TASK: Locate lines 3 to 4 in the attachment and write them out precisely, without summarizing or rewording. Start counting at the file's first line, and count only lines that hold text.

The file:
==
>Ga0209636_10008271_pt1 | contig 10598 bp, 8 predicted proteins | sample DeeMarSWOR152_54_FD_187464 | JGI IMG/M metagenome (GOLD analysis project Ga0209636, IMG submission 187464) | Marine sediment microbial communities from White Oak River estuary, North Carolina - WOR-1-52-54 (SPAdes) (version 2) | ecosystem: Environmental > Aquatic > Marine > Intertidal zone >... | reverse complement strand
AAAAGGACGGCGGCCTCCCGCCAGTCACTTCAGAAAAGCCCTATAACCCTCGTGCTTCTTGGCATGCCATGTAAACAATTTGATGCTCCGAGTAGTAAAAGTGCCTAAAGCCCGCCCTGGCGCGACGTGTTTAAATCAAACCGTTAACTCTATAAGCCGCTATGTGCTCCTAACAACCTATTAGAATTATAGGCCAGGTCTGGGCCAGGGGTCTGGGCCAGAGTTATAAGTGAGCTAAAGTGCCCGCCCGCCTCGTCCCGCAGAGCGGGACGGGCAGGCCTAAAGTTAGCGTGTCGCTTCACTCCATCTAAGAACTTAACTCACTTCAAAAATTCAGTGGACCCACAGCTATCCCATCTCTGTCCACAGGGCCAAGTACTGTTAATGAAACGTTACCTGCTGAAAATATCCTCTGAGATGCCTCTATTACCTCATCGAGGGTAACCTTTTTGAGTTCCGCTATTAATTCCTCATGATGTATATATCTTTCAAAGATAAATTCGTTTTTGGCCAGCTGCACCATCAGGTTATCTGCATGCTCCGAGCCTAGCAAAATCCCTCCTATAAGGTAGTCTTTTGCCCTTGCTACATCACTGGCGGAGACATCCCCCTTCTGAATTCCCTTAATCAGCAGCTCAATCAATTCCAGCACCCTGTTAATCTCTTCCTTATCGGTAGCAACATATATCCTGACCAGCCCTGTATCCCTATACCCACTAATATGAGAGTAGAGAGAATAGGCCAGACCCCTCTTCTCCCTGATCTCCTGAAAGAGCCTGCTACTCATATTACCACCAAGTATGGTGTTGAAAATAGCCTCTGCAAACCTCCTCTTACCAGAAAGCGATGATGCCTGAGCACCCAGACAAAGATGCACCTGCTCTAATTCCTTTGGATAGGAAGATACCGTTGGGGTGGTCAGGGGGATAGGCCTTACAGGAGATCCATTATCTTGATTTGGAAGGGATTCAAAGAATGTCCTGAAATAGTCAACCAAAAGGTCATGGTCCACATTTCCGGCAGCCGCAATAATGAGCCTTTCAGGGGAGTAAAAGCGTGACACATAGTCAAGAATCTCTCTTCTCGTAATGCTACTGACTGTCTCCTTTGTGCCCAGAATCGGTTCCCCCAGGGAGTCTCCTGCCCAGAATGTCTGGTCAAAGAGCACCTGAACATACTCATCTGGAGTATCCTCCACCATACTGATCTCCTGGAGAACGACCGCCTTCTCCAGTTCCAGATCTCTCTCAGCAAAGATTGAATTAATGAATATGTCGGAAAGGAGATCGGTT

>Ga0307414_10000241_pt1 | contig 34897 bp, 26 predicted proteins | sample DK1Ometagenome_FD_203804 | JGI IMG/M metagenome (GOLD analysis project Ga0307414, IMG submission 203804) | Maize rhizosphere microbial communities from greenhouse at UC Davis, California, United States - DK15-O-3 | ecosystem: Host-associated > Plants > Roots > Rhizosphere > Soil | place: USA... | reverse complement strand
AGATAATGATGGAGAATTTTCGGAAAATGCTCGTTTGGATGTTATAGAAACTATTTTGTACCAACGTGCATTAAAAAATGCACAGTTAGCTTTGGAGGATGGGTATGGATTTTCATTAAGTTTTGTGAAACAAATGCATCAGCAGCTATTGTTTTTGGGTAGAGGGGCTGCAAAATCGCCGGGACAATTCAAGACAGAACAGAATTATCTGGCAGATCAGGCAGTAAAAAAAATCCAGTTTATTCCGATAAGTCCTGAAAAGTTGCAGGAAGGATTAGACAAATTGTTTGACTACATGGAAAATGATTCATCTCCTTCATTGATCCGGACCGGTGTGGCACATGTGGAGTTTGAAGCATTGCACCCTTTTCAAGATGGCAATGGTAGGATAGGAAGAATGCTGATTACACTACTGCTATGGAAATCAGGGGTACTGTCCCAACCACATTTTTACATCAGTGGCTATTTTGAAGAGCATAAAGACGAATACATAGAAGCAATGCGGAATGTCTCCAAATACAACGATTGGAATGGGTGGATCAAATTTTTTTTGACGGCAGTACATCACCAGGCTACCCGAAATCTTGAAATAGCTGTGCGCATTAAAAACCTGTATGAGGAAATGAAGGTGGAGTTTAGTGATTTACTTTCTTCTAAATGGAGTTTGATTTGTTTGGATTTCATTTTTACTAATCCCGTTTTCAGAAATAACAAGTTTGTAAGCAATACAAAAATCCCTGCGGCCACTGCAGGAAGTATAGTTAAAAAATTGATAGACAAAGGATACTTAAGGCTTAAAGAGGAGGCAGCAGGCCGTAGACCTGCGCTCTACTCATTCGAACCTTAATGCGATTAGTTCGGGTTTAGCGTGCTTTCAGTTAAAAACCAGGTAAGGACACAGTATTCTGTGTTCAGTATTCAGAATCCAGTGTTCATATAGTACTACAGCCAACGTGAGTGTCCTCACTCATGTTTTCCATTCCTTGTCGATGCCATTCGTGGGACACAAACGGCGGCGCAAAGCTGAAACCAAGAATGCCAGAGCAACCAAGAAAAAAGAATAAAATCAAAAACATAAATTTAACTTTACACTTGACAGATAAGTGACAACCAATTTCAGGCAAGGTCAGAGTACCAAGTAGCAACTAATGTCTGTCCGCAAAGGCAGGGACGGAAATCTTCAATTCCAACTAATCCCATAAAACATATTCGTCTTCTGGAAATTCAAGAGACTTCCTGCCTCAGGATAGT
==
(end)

>Ga0307414_10000241_pt1 | contig 34897 bp, 26 predicted proteins | sample DK1Ometagenome_FD_203804 | JGI IMG/M metagenome (GOLD analysis project Ga0307414, IMG submission 203804) | Maize rhizosphere microbial communities from greenhouse at UC Davis, California, United States - DK15-O-3 | ecosystem: Host-associated > Plants > Roots > Rhizosphere > Soil | place: USA... | reverse complement strand
AGATAATGATGGAGAATTTTCGGAAAATGCTCGTTTGGATGTTATAGAAACTATTTTGTACCAACGTGCATTAAAAAATGCACAGTTAGCTTTGGAGGATGGGTATGGATTTTCATTAAGTTTTGTGAAACAAATGCATCAGCAGCTATTGTTTTTGGGTAGAGGGGCTGCAAAATCGCCGGGACAATTCAAGACAGAACAGAATTATCTGGCAGATCAGGCAGTAAAAAAAATCCAGTTTATTCCGATAAGTCCTGAAAAGTTGCAGGAAGGATTAGACAAATTGTTTGACTACATGGAAAATGATTCATCTCCTTCATTGATCCGGACCGGTGTGGCACATGTGGAGTTTGAAGCATTGCACCCTTTTCAAGATGGCAATGGTAGGATAGGAAGAATGCTGATTACACTACTGCTATGGAAATCAGGGGTACTGTCCCAACCACATTTTTACATCAGTGGCTATTTTGAAGAGCATAAAGACGAATACATAGAAGCAATGCGGAATGTCTCCAAATACAACGATTGGAATGGGTGGATCAAATTTTTTTTGACGGCAGTACATCACCAGGCTACCCGAAATCTTGAAATAGCTGTGCGCATTAAAAACCTGTATGAGGAAATGAAGGTGGAGTTTAGTGATTTACTTTCTTCTAAATGGAGTTTGATTTGTTTGGATTTCATTTTTACTAATCCCGTTTTCAGAAATAACAAGTTTGTAAGCAATACAAAAATCCCTGCGGCCACTGCAGGAAGTATAGTTAAAAAATTGATAGACAAAGGATACTTAAGGCTTAAAGAGGAGGCAGCAGGCCGTAGACCTGCGCTCTACTCATTCGAACCTTAATGCGATTAGTTCGGGTTTAGCGTGCTTTCAGTTAAAAACCAGGTAAGGACACAGTATTCTGTGTTCAGTATTCAGAATCCAGTGTTCATATAGTACTACAGCCAACGTGAGTGTCCTCACTCATGTTTTCCATTCCTTGTCGATGCCATTCGTGGGACACAAACGGCGGCGCAAAGCTGAAACCAAGAATGCCAGAGCAACCAAGAAAAAAGAATAAAATCAAAAACATAAATTTAACTTTACACTTGACAGATAAGTGACAACCAATTTCAGGCAAGGTCAGAGTACCAAGTAGCAACTAATGTCTGTCCGCAAAGGCAGGGACGGAAATCTTCAATTCCAACTAATCCCATAAAACATATTCGTCTTCTGGAAATTCAAGAGACTTCCTGCCTCAGGATAGT